TUESDAY: Indiana Religious Freedom Law, Clutter and Suffocation, New Catholic School, Professor Bob Mann


Author James Wallman starts the show with a discussion of clutter and materialism in his book Stuffocation.  "The problem is all this stuff is that it's filling up our homes and our lives, and it's not making us happy."

"Women who have too much stuff have too much cortisol," Wallman says.  He continues, referencing the original Mad Men in the 1920s, "The problem with overproduction was under consumption." 

Former Chancellor for Southern University Jim Llorens is joined by Father John Foley to discuss a potential new Catholic School in Baton Rouge from the Cristo Rey Network.  Jim Llorens is now the President of Cristo Rey.  It provides a Catholic, college prep education while allowing one day of white collar work a week for inner city students to help pay for tuition.  There are now twenty-eight schools around the country and potentially one in Baton Rouge in the fall of 2016.  Father John Foley founded the first of these schools.  

One of their students shares her experience with her Christo Rey high school and how it has helped her future plans.

Reverend Chris Andrews and Reverend David Diamond debate the Indiana Religious Freedom Law.  

"They want to impose their lifestyle on other people and scream discrimination," Rev. Diamond says of the gay community.

"I think people should have access to contraceptives if they wish to have it," Rev. Andrews says, "I don't think they should be forced to."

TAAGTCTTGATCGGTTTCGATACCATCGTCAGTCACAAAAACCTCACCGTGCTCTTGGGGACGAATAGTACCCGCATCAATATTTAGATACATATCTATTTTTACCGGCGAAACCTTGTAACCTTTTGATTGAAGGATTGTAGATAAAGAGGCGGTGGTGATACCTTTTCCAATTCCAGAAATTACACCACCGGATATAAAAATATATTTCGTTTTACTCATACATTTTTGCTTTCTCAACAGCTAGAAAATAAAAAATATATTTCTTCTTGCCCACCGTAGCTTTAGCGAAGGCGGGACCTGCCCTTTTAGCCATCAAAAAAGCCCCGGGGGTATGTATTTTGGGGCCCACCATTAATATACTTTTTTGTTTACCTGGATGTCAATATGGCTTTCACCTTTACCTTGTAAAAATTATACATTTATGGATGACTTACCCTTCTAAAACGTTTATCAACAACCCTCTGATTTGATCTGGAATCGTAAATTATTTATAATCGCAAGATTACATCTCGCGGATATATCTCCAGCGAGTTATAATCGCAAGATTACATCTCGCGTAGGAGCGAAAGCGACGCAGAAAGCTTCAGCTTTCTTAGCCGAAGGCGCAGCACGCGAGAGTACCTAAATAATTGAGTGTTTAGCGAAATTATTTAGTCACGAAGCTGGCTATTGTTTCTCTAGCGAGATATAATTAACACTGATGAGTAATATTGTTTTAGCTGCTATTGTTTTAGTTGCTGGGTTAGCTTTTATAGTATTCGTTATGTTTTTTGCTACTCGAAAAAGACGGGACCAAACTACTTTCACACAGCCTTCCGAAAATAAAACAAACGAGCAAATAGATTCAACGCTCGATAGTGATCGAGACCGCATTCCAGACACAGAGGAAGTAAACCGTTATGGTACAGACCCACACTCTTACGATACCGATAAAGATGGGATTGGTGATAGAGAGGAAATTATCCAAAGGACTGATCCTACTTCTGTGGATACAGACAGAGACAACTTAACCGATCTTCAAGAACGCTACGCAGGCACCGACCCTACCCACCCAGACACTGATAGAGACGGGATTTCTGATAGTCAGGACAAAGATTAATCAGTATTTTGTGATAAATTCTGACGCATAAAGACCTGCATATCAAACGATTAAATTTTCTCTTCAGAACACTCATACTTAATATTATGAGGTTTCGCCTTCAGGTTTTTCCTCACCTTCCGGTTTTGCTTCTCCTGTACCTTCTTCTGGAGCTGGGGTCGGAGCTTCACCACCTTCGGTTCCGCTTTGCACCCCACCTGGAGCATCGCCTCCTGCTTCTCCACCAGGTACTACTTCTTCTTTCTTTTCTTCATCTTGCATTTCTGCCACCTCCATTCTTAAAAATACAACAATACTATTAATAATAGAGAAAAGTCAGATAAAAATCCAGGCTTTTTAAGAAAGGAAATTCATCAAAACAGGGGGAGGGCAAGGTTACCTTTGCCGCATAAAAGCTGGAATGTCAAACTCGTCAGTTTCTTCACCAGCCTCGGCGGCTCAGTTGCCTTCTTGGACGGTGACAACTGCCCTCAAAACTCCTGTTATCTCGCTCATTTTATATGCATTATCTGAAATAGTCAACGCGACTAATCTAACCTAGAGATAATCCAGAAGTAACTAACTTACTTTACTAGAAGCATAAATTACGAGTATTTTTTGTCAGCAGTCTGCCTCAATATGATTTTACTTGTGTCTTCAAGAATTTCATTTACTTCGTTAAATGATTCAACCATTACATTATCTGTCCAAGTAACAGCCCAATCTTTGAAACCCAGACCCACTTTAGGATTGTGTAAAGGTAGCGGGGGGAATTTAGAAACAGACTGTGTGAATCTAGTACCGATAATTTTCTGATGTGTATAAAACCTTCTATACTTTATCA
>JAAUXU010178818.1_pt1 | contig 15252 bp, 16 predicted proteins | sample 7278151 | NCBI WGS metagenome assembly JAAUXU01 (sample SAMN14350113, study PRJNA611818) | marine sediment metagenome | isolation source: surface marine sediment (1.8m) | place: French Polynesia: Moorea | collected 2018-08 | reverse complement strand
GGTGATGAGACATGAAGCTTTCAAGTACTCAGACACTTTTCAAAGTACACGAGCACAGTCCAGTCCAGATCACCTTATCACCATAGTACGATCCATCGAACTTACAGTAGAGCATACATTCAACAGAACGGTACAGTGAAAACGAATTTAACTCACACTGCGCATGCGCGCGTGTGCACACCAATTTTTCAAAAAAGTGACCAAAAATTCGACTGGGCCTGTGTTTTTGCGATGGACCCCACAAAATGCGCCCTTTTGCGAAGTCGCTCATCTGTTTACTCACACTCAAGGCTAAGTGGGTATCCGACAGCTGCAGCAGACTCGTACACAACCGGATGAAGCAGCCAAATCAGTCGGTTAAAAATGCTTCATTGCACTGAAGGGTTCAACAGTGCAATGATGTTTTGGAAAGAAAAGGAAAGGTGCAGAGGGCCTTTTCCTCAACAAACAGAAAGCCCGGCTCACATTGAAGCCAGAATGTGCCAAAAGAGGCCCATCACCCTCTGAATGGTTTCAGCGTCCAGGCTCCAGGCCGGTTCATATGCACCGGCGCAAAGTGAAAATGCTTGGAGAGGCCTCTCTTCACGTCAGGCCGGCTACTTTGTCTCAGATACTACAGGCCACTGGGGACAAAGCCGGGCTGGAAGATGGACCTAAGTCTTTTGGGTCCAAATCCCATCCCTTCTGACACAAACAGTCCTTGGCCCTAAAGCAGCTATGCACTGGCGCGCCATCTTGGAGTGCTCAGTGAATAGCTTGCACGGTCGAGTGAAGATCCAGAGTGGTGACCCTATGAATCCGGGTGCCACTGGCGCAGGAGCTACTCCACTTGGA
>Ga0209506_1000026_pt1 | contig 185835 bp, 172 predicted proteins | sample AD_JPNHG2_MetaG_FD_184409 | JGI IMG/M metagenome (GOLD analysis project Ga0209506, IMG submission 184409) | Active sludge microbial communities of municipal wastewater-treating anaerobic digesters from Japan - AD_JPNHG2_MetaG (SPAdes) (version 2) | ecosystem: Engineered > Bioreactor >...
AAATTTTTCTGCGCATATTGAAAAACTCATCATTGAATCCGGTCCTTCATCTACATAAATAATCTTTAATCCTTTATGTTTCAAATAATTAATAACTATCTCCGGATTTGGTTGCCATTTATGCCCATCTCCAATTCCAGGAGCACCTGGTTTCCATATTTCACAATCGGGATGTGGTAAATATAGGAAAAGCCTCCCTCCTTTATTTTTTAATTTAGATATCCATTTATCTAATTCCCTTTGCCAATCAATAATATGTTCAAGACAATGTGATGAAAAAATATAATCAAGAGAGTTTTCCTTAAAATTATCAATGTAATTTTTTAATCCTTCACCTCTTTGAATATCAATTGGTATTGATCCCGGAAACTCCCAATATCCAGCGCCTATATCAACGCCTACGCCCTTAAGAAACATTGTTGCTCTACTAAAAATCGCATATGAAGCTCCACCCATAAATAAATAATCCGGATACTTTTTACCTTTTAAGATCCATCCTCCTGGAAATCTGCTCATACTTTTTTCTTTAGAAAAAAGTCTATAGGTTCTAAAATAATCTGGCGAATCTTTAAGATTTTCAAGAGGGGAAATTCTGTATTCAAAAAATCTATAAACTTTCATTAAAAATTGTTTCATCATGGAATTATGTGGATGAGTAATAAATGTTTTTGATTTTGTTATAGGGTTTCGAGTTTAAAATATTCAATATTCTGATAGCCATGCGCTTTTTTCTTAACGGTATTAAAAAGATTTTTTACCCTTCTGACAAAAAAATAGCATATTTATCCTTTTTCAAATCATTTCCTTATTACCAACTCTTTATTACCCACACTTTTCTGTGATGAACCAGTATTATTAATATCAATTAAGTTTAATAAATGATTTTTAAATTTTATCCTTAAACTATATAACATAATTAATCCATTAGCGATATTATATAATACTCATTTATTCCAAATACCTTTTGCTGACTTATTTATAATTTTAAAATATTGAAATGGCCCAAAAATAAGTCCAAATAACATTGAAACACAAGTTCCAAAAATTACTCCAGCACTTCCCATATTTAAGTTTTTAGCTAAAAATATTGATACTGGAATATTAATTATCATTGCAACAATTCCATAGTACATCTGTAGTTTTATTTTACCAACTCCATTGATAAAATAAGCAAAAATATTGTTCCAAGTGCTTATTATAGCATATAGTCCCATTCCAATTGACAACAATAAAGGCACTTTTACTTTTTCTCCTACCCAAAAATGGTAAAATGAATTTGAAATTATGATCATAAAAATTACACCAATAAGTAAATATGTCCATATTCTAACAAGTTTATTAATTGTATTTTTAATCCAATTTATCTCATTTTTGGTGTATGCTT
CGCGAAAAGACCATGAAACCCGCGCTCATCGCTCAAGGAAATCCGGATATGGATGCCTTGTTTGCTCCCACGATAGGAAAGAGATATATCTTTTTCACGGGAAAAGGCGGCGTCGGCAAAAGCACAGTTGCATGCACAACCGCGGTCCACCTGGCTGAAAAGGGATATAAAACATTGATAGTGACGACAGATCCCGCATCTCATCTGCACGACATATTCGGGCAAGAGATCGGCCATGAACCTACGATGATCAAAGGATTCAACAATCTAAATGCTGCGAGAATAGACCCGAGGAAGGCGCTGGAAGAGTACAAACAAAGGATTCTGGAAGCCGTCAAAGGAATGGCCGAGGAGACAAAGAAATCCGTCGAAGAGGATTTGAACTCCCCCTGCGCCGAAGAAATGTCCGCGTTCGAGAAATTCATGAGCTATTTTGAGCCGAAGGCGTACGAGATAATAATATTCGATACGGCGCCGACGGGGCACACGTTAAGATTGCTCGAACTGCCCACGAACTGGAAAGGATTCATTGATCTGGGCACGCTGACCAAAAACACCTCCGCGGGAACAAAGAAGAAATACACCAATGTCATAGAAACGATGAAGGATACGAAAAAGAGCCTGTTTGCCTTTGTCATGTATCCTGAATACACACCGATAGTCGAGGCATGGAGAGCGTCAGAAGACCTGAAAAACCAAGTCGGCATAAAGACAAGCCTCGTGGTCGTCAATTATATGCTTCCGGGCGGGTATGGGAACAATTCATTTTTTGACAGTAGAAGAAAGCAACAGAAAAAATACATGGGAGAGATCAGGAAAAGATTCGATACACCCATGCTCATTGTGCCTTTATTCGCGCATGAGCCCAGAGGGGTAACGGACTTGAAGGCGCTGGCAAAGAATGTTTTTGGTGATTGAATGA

Rev. Andrews disagrees with Rev. Diamond's statement that there is a war on God and suggests instead that God's word is there to encourage ever changing perspectives and relating.  

"I think if we could simply get to the point where we accept people for who they are, " Rev. Andrews says, "I think we would all be a lot richer." 

Rev. Diamond claims gay people on Third Street set dogs on him.  


Professor Bob Mann talks about his feud with Rolfe H. McCollister, Jr.

"It is kind of odd that a publisher who writes on politics and owns a newspaper and constantly defends Bobby Jindal who appointed him," Mann says in response to McCollister calling him out on a conflict of interest.  "He is saying that faculty members don't have the right to criticize the university," Mann continues, "That's a chilling statement."  

Mann accuses McCollister of threatening academic freedom.  "They have sat as quiet as mice as Jindal has systematically reduced funding for higher education." 

He also comments on the secret appointing of Stephen Moret to president and CEO of the LSU Foundation.  

Mann is an independent, not a democrat.  

"At the very least, I thought the board ought to be more represented by the population at large," Mann says, "There are 14 white men and 1 black woman." 

He says that the board does the bidding of Bobby Jindal.  

Mann also comments on Common Core.  Jim asks what Mann thinks the effect of the billion dollar hospital in New Orleans.